EU Commission Falls Short on Commitment to Protect Animals
As the President laid out the Commission’s goals, critics noted that the government body had promised to review animal protection laws by the third quarter of 2023. Not only did they fail to discuss their plans to do so, but animal welfare issues were not mentioned in the agenda for 2024.
This decision has raised doubts about whether the Commission is truly focused on animal welfare or swayed by the industry’s financial and political influence.
Over the coming weeks, the Commission will finalize its agenda for 2024 in dialogue with the EU Council and Parliament. Meanwhile, Animal Equality plans to mobilize Members of European Parliament (MEPs) and EU countries to ensure legislation aimed at protecting animals is included in these plans.
The European Commission committed to ending the use of cages in industrial livestock farming. We hope that before the end of the year, the review of animal welfare legislation will be published. At Animal Equality, we will continue working to make this happen.Javier Moreno, co-founder of Animal Equality
EU Citizens Demand Better for Animals
Each year, approximately 300 million farmed animals in the European Union spend all or part of their lives in cages, pens, or stables. Hens and rabbits are left with spaces no larger than a sheet of paper, and female pigs spend nearly half of each year unable to turn around or take more than a step forward.
These conditions contradict the scientific expertise of the European Food Safety Authority (EFSA), which has recommended that hens live outside cages and calves are freed from their small, cramped pens.
To combat this issue, Animal Equality and other animal protection groups promoted a citizens’ initiative called “End the Cage Age.” The campaign has reached 1.6 million citizen signatures and support from the European Committee of the Regions, scientists, business leaders, environmental protection organizations, health and agriculture groups, and veterinary organizations. Eight out of ten Members of the European Parliament (MEPs) voted in favor of it.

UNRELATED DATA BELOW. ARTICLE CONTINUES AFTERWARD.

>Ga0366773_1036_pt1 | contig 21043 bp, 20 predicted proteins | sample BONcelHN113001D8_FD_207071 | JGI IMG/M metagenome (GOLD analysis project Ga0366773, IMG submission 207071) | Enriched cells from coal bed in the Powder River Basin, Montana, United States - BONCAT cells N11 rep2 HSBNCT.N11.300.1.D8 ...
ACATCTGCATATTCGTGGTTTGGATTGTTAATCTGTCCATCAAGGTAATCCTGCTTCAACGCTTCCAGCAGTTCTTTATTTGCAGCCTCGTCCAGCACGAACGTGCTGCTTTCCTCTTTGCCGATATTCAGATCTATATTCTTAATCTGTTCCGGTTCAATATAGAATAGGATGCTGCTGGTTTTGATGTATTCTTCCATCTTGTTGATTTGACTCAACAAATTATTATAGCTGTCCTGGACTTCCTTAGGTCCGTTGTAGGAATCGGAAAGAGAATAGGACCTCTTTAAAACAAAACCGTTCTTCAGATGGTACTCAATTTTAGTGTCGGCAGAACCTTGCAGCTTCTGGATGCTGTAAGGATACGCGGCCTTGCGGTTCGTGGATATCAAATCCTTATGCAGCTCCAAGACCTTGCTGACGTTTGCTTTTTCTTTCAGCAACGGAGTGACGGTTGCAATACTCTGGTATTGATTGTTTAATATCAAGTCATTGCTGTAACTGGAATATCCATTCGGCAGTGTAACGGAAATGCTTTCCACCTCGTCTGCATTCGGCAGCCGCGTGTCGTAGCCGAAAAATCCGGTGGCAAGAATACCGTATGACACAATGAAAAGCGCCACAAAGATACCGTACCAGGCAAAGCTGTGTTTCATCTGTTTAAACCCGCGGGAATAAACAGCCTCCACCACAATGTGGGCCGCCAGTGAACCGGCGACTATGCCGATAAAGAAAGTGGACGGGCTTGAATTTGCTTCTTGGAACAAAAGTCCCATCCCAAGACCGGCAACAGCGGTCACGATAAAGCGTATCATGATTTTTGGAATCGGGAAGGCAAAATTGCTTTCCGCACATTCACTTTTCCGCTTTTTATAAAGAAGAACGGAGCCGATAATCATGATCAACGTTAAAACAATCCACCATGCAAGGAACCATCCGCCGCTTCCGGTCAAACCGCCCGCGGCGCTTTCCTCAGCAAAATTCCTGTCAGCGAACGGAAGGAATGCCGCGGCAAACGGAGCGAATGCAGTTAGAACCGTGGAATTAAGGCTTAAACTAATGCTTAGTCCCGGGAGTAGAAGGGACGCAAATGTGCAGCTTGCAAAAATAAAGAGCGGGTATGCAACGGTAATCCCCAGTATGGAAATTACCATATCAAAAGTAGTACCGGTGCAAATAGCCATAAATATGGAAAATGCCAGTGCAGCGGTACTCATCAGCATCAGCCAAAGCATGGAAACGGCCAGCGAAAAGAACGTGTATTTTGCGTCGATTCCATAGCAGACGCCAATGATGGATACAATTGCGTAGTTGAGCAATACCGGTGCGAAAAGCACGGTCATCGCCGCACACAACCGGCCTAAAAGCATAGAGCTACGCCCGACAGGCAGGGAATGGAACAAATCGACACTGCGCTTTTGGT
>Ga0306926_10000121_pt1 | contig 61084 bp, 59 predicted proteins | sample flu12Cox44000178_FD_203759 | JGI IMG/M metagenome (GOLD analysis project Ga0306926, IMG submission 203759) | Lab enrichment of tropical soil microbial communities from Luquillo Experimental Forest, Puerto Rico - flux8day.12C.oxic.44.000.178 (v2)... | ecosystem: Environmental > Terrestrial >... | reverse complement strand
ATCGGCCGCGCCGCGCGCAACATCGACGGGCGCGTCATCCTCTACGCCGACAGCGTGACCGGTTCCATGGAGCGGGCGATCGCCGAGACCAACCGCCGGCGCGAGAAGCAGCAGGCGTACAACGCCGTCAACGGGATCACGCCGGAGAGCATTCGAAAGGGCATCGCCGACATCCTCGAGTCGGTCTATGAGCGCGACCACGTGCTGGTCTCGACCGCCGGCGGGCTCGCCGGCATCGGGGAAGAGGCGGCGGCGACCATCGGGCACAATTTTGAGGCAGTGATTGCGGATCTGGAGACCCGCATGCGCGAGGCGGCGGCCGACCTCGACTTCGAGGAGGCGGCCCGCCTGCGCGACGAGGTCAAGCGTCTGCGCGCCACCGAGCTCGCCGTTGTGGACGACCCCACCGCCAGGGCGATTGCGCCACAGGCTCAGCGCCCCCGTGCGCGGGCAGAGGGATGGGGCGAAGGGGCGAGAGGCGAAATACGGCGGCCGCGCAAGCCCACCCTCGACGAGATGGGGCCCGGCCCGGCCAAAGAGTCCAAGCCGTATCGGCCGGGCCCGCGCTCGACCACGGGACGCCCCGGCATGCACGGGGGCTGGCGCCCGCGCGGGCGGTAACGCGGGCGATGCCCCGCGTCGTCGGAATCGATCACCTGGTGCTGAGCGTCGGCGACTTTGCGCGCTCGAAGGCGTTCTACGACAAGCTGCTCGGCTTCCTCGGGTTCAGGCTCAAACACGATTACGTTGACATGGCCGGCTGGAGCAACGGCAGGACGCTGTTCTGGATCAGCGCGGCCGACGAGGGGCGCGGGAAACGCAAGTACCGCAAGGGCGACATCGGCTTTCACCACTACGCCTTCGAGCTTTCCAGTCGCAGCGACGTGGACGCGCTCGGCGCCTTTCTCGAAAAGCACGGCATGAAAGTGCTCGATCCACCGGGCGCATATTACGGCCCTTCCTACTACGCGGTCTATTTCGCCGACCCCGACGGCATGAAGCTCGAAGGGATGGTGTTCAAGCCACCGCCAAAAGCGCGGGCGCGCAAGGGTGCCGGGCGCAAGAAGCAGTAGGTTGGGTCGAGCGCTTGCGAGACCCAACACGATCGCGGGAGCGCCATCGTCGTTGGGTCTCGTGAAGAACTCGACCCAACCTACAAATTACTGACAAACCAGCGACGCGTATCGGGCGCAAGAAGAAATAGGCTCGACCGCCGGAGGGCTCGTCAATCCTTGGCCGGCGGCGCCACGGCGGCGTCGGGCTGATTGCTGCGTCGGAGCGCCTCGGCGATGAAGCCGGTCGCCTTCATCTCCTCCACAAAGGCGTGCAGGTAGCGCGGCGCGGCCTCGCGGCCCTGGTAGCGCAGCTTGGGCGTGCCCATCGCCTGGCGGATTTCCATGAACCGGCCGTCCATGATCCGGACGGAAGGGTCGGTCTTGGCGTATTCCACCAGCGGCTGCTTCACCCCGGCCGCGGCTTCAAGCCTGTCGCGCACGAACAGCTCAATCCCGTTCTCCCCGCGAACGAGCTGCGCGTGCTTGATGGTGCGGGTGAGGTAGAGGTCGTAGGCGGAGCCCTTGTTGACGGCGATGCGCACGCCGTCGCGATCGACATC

Its purpose is to end extreme confinement for hens, pigs, calves, rabbits, quails, ducks, and geese through the following:
- Progressively eliminating cages in the European Union, starting in 2027
- Ensuring that all products imported into the EU meet future cage-free standards
Animal advocates point out that the majority of European citizens have expressed disapproval of cages for animals.
Influence of Industry Lobbying
Von der Leyen’s critics argue that the factory farming industry lobbies against animal welfare legislation to protect its profits. In fact, Politico and Lighthouse Reports recently found that the industry has alarming influence over the European Union’s decision-making process.
Animal agriculture lobbyists have reportedly harassed animal advocates and purposely presented flawed economic analyses. As noted in an opinion piece published in The Brussels Times, the industry has repeatedly used “outdated and disputed” evidence to claim that new animal welfare laws would “result in food shortages.”
This is a tactic very familiar to those in the U.S. After the Supreme Court upheld California’s Proposition 12 – which provided minimum space requirements for pigs used for breeding, as well as other animals – the industry warned of soaring prices for bacon and other pig meat products.
Since that time, the industry has lobbied Congress to propose the EATS Act. This piece of legislation would overturn Prop. 12, as well as state animal welfare laws across the country. If passed, it would set the animal defense movement back by decades.
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